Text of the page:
Last Night in Dushgoi (part 2)

For long, the Peoples of the West have wondered: And what about the Orcwives? Are there no female Orcs at all? It was only in the Fourth Age that the files of Mordor's secret service, known as the Ears of Sauron, were opened to the public. This stunning record from the eavesdropping protocols leaves no doubt about the Orcish family life:

Time: 9 March 3019 TA. Very late evening.
MRS. GORBAG: Ah, here ya are! What did ya get in yar puny brain again, eh? Didn't I tell ya ya come and wipe da filthy staircase? Me, I am working all day cleaning dat idiotic Dushgoi Tower from top floor to bottom floor and dat lad has nothing under his scalp than to hang around with his brainless Nazgûl pals again!
GORBAG: Sorry, Darling, but 'twas important. We haff plans, great plans. Burn that Minas over there a little and make a big mess all over the Pelennor, lots of fun, ya know. I couldn't stay aside when...
MRS. GORBAG: Nag nag nag! Out dat Orc would go and invade a little, eh? And have a nice stop at every pub between the Cirith and Belfalas? Now dat he would like, yea! I told ya ya work today, and if ya don't listen I'll tell ya one thing and one time only: ya will see no pub from inside for the rest of the month!
GORBAG: But Daaaaaarling! Everyone is going, even the Morgul Lord is going, will be a heck of a celebrity down there, and I will be no good lad if I don't drink my... uh, kill my share of Whiteskins.
MRS. GORBAG: So all are going, eh? Ye bloody lads go and amuse yeselves and we lassies shall do all the household alone again? Like it was when ya had no other business but to raid dat Ithilien! Four weeks ya were out and I was skinning my knees on these bloody stairs. Curse them Tarks: forgetting the elevators when they built dat Tower! And all the heavy food we haff to buy and carry home. But I tell ya what, no way, lad. Ya will not go for fun at the Pelennor! Ya go up to the Tower of Cirith Ungol and buy stuff. We are almost outa food again, and when ya're all out who will do the carrying then? Not me for certain! Here, take dat shopping list and dare ya to forget anything of what's written on!
GORBAG: But Daaaaarling, that is so much! All that stuff is sooo heavy! What? Ten pounds pork a la Bálrog, half a Winged Beast from the grill, three pickled dragon tails, and salted shark from the Núrn? Are ya crazy? Ya know what a load that is on a little Orc's back? I'm not an Uruk, ya know...
MRS. GORBAG: Never mind! Then ya will take a bunch of snagas and they help ya carry. Ya go now! And don't get any idea of trying again to drink that Shagrat lad under the table! I can still hear ya squeaking when ya had had that headache last time from all the Dorwinion wine. Ye lads always think ye die when ye have a wee bit of pain! Read my lips: no unnecessary stops! Haff ya understood that?
GORBAG: Yes, Darling. (I really shouldn't have mated a lassie with Angmar blood in her veins.)
MRS. GORBAG: And I don't wanna hear any nagging of ya!
GORBAG: Yes, Darling.
MRS. GORBAG: Now ya take them snagas and go up the pass. And do dat quick!
GORBAG: Just a tiny pint of beer before...?

And that is why Orcs behave the way they do when they are abroad.

Note: This record was first published in at December 25, 1995.

Essays collected in printed or electronic books:

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Middle-earth seen by the barbarians: A compilation of Tolkien's references to the Middle Men of Eriador and Gondor: the pre-Númenóreans and the Dunlendings; the concealed history of Dorwinion, the fate of king Bladorthin and the origin of the Lossoth, the culture and history of the peoples in the east and far south of Middle-earth, with special consideration of the Wainriders, the Black Númenóreans and the Corsairs of Umbar. The appendix discusses the name Bladorthin and gives a new interpretation of this enigmatic king, shows how to apply a grid of latitudes and longitudes to the map of Middle-earth and in a previously unpublished essay discusses various comments by Tolkien on Pauline Baynes' recently recovered LotR map. This volume includes updated versions of “The Indigenous Peoples of Eriador and Gondor”, “The Lossoth and the Forodwaith”, “The Men of Darkness”, “The Third Realm in Exile”, “The mysterious King Bladorthin” and “A meridional grid on the map of Middle-earth” from these Science Pages.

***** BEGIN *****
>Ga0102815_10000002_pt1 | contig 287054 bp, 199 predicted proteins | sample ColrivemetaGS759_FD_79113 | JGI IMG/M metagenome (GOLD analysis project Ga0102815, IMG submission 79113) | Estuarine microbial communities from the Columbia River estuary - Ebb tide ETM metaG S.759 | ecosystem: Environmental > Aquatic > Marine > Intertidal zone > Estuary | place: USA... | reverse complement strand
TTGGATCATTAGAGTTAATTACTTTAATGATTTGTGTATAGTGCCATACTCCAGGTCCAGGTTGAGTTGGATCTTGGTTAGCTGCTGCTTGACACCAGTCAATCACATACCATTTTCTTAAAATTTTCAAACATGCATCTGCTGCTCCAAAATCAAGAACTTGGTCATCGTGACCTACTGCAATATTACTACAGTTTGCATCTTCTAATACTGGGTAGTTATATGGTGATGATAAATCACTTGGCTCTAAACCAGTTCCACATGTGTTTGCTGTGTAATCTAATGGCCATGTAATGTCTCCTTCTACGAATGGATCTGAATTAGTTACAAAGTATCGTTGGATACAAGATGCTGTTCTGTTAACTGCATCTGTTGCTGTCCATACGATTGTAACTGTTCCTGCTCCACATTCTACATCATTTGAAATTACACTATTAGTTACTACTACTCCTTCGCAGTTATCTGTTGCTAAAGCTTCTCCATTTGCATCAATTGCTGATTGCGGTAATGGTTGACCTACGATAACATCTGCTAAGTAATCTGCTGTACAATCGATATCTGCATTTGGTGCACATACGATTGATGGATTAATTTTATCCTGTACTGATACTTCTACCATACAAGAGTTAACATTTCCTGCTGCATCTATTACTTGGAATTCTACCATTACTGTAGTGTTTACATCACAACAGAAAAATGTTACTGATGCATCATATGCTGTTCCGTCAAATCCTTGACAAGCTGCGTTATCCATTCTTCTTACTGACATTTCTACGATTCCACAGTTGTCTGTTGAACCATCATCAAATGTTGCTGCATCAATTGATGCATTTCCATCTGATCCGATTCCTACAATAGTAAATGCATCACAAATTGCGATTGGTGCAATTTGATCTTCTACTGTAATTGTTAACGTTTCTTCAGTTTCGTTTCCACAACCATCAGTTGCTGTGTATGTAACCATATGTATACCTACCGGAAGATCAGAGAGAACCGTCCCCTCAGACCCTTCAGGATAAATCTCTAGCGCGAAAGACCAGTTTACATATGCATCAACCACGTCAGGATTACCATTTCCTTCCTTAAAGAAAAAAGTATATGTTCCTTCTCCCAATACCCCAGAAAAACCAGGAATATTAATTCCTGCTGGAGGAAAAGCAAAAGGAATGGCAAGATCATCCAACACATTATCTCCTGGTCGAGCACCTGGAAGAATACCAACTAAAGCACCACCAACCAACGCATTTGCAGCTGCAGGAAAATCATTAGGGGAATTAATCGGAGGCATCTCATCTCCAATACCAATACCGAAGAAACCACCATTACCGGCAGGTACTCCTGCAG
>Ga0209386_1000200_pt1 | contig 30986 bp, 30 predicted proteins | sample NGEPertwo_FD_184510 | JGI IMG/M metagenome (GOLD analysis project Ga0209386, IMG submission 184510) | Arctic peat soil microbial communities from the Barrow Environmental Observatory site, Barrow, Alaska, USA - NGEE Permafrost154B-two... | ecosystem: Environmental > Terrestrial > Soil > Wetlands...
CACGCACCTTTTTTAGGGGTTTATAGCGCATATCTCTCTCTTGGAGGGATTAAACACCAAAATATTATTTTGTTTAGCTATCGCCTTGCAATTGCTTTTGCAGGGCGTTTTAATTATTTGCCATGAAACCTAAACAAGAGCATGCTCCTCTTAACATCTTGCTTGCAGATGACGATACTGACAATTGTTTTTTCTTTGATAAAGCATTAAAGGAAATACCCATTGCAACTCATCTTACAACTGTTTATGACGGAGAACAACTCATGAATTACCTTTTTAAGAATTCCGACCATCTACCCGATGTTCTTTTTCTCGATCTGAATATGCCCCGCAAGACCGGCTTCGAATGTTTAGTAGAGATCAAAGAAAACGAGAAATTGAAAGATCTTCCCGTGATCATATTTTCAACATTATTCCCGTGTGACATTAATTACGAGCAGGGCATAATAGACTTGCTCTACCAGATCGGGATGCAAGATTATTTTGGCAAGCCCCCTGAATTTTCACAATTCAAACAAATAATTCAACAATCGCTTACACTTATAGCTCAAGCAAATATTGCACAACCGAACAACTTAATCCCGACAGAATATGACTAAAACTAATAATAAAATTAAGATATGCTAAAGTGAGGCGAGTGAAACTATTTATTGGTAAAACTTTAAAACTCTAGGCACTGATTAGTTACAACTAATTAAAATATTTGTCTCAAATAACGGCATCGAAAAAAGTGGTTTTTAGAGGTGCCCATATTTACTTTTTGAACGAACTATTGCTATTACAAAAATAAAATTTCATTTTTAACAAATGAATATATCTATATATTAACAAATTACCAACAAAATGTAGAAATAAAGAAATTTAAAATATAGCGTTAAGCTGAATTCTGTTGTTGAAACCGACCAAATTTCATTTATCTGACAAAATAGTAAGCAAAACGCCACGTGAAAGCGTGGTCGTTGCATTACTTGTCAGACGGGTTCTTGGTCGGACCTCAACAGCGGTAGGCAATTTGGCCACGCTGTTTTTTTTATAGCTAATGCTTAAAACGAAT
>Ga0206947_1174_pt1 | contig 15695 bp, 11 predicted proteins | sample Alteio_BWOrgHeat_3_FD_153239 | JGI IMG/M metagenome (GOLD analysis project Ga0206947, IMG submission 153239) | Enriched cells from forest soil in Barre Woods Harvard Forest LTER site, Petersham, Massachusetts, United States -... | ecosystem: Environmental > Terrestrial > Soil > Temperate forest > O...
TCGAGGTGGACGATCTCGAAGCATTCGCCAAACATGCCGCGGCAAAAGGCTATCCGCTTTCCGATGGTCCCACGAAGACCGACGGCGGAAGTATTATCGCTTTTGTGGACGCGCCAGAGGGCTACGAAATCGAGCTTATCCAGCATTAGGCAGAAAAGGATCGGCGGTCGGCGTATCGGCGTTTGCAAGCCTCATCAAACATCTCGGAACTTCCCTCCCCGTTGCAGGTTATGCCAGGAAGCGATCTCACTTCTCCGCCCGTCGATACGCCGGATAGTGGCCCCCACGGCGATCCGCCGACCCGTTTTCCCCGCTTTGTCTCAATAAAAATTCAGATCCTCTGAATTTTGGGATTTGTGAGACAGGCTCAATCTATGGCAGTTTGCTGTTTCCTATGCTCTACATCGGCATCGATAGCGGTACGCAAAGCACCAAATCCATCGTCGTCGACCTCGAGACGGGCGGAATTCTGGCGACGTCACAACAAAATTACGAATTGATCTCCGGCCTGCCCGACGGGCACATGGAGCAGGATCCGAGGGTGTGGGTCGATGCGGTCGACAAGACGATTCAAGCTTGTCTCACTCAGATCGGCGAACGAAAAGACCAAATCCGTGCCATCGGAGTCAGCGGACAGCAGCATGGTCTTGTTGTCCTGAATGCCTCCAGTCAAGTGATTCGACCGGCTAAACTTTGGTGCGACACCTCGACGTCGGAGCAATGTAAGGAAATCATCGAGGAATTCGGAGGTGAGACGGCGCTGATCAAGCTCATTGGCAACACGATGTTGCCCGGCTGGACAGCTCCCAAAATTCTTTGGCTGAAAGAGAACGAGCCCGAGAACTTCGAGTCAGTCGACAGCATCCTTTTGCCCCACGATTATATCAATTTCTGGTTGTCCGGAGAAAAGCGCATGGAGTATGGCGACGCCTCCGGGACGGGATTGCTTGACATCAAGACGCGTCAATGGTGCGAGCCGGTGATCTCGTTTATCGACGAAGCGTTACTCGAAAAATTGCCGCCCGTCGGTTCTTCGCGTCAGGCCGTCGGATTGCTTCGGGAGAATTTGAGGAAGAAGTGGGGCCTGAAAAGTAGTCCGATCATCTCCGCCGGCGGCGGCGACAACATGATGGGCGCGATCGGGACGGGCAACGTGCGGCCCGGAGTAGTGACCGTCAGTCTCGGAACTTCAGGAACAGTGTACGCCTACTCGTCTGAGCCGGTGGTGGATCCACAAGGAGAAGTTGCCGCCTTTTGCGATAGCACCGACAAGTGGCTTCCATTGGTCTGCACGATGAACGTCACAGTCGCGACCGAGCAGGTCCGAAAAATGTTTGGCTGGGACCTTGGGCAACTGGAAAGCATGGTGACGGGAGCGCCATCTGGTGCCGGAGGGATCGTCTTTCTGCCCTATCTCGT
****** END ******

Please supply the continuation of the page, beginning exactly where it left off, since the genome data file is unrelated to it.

The Moon in ‘The Hobbit’: A discussion and digital simulation of the lunar phases stated in ‘The Hobbit’ and ‘The History of The Hobbit’ and their astronomical background, with special regard to the identification of Durin's Day and the threshold of winter; including an analysis of the various calendar systems in ‘The Lord of the Rings’. Many hints are given on how to use the moon and the seasons as plot elements in your own stories. This book has updated versions of the essays “The Moon and Durin’s Day, 2941 TA”, “Midsummer’s eve and the Moon-letters“, “The Reckoning of Time”, “An ephemeris for Bilbo Baggins” and “(Flawed) Astronomy in the History of the Hobbit” from these Science Pages.

Words of Westernesse: A light-hearted introduction into the grammar of Adûnaic, based on Arthur Lowdham's spiritual research in HoMe IX, and (tentative) etymologies of Adûnaic and Westron as far as the corpus of vocabulary has been established. This volumes includes updated versions of the essays “Lalaith’s Guide to Adûnaic grammar” and “Etymologies of the Atani Languages” from these Science Pages.

Dynasties of Middle-earth: Genealogical tables and comments on the lines of the kings of Númenor, Arnor, Gondor, Rohan, Dale and the Princes of Dol Amroth. A shorter version of this volume had been previously presented here as “Genealogies of the noble Mannish houses”.